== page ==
Andrea Brimmer, Chief Marketing and Public Relations Officer, Ally Financial
Andrea Brimmer, Chief Marketing and Public Relations Officer of Ally Financial, advised, “As marketers, it’s our job to make people care. We must incite, improve, and inspire.”
Marcel Marcondes, U.S. Chief Marketing Officer, Anheuser-Busch
Marcel Marcondes, U.S. Chief Marketing Officer at Anheuser-Busch, offered four strategies to humanize a brand:
- Speak their language
- Break the stereotypes
- Give them what they want
- Show them you care
And a bonus, last but not least, have a beer
Brands are built with emotion, not discounts
There is hard financial proof on the power of emotional creative. The world’s leading authorities on marketing effectiveness, Les Binet and Peter Field, study thousands of companies. They found that compared to rational campaigns, emotional creative builds brands more strongly and yields strong long-term business effects.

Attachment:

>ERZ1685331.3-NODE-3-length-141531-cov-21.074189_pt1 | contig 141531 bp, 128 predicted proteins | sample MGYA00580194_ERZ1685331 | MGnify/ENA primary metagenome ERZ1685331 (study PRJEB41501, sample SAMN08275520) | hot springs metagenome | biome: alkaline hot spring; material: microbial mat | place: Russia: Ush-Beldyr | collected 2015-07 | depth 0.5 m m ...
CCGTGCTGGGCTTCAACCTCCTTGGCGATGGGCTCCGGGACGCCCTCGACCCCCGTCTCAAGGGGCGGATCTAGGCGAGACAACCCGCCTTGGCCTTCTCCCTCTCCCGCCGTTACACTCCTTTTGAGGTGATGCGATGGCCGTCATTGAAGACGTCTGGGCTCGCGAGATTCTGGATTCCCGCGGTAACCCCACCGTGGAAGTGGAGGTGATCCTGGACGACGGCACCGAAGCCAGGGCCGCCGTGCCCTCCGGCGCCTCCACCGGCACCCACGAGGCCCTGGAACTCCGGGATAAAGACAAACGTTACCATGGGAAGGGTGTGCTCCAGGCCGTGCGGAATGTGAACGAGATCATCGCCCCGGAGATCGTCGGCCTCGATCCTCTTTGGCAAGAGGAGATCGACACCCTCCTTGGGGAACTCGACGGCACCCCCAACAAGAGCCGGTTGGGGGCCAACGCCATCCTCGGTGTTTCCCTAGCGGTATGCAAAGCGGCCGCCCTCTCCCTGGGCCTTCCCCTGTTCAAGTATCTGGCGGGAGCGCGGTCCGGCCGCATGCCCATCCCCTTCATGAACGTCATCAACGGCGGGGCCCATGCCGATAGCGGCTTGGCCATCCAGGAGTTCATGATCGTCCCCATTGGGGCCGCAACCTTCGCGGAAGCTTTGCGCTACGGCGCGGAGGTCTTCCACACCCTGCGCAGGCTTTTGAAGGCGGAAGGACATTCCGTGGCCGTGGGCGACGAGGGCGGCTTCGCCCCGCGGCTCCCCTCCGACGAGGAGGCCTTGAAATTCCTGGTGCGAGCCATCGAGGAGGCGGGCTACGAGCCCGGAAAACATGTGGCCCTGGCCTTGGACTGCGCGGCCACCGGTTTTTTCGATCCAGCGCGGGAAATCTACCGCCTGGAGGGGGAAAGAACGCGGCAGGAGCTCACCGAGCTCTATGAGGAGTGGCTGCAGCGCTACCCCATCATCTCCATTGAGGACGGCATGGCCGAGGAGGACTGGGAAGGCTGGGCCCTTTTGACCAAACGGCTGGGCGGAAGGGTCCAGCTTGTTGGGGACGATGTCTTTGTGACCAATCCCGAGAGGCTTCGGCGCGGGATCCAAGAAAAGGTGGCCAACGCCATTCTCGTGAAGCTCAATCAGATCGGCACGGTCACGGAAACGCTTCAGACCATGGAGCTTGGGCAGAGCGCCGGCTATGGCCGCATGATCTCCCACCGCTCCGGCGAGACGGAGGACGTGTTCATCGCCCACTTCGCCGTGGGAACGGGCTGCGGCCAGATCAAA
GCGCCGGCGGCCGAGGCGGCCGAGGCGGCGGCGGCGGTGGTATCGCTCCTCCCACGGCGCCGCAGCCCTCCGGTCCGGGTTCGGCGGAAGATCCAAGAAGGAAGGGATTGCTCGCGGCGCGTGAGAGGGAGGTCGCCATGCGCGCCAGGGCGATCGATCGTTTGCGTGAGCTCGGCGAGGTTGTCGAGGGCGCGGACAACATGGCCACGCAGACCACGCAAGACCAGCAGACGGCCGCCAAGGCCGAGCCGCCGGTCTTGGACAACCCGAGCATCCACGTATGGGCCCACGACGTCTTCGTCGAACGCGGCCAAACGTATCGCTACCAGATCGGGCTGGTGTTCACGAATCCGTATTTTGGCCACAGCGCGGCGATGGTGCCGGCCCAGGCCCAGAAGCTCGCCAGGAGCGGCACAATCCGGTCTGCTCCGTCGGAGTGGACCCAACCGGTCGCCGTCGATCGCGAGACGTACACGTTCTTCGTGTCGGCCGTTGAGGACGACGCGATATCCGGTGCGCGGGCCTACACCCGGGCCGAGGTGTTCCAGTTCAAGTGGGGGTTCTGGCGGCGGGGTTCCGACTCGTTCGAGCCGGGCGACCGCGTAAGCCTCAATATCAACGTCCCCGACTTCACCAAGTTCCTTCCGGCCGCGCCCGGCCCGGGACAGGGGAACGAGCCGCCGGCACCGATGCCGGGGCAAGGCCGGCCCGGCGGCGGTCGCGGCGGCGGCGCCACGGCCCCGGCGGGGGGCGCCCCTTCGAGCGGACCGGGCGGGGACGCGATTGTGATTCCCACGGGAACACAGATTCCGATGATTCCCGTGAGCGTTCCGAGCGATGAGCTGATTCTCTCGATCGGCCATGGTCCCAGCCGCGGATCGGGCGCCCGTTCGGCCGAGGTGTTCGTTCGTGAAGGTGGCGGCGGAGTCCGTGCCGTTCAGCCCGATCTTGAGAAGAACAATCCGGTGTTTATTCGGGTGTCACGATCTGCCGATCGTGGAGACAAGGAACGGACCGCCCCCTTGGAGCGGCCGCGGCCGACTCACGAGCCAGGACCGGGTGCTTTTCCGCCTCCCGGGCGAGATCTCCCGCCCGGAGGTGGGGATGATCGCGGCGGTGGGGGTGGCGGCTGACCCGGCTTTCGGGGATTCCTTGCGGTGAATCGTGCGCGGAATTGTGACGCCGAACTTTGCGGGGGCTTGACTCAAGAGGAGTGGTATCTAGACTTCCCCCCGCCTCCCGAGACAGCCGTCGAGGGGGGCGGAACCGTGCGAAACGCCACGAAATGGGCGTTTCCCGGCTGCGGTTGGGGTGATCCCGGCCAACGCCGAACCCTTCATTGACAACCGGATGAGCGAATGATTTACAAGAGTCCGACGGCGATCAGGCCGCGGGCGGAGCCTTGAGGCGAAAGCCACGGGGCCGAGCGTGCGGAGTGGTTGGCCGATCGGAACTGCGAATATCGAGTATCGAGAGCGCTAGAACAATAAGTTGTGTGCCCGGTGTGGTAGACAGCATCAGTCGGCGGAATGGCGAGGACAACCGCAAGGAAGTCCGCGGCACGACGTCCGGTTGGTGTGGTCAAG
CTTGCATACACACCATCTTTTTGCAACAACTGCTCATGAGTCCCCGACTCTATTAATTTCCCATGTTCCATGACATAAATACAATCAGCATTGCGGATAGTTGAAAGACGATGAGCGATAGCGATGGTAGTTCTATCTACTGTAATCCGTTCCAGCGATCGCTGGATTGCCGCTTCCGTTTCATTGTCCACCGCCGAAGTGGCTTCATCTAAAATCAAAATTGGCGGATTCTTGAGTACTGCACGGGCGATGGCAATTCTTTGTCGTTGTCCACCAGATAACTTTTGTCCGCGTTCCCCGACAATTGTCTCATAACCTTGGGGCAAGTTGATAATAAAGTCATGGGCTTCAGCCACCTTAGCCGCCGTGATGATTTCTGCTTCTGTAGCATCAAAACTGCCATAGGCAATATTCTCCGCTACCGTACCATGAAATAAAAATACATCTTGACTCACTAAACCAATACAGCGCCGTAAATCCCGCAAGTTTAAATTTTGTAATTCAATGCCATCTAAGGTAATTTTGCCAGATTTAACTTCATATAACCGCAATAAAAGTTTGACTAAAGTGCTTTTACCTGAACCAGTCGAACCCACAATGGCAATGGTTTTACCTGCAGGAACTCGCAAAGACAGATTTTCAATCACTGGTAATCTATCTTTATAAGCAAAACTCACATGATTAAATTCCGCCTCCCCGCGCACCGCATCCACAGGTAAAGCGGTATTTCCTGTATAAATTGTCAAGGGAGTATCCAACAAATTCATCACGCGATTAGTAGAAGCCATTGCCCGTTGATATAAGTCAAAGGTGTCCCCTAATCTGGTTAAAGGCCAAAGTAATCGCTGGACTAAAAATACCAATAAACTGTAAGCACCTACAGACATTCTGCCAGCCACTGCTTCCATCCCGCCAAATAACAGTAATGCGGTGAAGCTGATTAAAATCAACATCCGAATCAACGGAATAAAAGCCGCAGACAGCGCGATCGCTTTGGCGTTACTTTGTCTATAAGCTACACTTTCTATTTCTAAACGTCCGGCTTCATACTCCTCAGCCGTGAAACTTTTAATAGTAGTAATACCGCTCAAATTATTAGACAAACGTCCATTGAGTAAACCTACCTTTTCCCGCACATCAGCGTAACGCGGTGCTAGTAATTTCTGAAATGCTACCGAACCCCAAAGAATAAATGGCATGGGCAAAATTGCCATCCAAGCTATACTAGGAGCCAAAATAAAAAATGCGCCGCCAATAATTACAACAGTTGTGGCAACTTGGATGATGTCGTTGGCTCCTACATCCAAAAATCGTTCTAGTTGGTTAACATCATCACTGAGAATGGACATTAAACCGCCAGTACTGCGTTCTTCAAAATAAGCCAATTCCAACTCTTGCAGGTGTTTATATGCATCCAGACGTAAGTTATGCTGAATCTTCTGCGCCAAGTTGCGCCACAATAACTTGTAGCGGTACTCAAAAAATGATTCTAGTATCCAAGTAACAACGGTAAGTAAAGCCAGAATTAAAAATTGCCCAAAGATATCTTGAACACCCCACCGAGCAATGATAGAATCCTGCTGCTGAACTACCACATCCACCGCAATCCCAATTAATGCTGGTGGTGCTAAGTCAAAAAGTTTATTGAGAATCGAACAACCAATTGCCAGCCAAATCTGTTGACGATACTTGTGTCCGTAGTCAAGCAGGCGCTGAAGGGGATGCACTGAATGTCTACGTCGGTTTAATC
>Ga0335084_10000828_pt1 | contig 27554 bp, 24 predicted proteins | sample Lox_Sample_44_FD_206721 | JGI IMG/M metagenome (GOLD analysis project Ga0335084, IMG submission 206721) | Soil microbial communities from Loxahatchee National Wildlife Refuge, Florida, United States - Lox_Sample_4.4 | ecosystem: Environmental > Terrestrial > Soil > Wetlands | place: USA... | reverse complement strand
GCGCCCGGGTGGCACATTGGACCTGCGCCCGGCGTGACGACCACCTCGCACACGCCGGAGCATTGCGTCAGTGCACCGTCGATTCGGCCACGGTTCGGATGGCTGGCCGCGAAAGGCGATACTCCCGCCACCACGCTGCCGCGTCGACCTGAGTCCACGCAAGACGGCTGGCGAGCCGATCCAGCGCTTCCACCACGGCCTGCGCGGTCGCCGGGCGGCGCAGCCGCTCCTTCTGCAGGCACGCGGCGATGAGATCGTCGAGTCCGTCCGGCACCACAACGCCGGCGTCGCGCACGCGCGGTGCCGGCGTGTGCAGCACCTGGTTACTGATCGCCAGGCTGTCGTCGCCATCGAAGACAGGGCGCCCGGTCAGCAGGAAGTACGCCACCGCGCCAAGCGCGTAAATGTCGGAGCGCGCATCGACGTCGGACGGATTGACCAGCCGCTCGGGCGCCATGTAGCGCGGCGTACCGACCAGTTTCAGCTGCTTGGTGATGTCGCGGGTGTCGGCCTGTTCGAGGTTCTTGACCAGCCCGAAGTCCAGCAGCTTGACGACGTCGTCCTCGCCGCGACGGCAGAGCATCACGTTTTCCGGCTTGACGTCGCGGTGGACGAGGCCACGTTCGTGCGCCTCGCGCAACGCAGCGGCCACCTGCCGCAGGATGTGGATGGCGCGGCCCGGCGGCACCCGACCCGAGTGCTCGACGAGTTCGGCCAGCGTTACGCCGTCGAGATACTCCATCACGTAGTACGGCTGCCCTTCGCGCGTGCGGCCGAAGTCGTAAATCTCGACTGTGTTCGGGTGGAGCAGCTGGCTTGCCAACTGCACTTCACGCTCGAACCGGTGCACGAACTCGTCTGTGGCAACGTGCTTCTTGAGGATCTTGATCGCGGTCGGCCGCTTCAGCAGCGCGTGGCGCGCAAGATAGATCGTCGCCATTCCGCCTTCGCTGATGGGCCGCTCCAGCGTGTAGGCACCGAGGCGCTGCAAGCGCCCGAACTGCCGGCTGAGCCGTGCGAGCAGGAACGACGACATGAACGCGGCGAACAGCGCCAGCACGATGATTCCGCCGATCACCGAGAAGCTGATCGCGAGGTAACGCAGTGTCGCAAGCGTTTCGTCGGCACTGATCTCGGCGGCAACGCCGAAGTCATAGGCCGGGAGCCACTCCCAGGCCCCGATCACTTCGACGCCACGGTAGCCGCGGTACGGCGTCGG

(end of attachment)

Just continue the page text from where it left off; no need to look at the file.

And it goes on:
Doug Zarkin, Chief Marketing Officer of Pearle Vision, explained that his brand had lost its way by their marketing focus on discounts and deals. The result was that Pearle “lost its differentiation in the optical market as people saw it as just another big-box chain.”
Doug Zarkin, Chief Marketing Officer, Pearle Vision
“Trying to be everything to everyone means you are nothing to nobody and that is exactly what we had become at Pearle,” Zarkin said. “Marketing is about positioning, positioning is about the art of sacrifice.”
Watch out for excessive frequency
A warning and best practice came from Charlie Chappell, Head of Integrated Media and Communications Planning at The Hershey Company. He urged marketers to insert the following clause in their digital orders: “Partner will monitor campaign frequency and serve no more than X/ hour up to X/day per user.”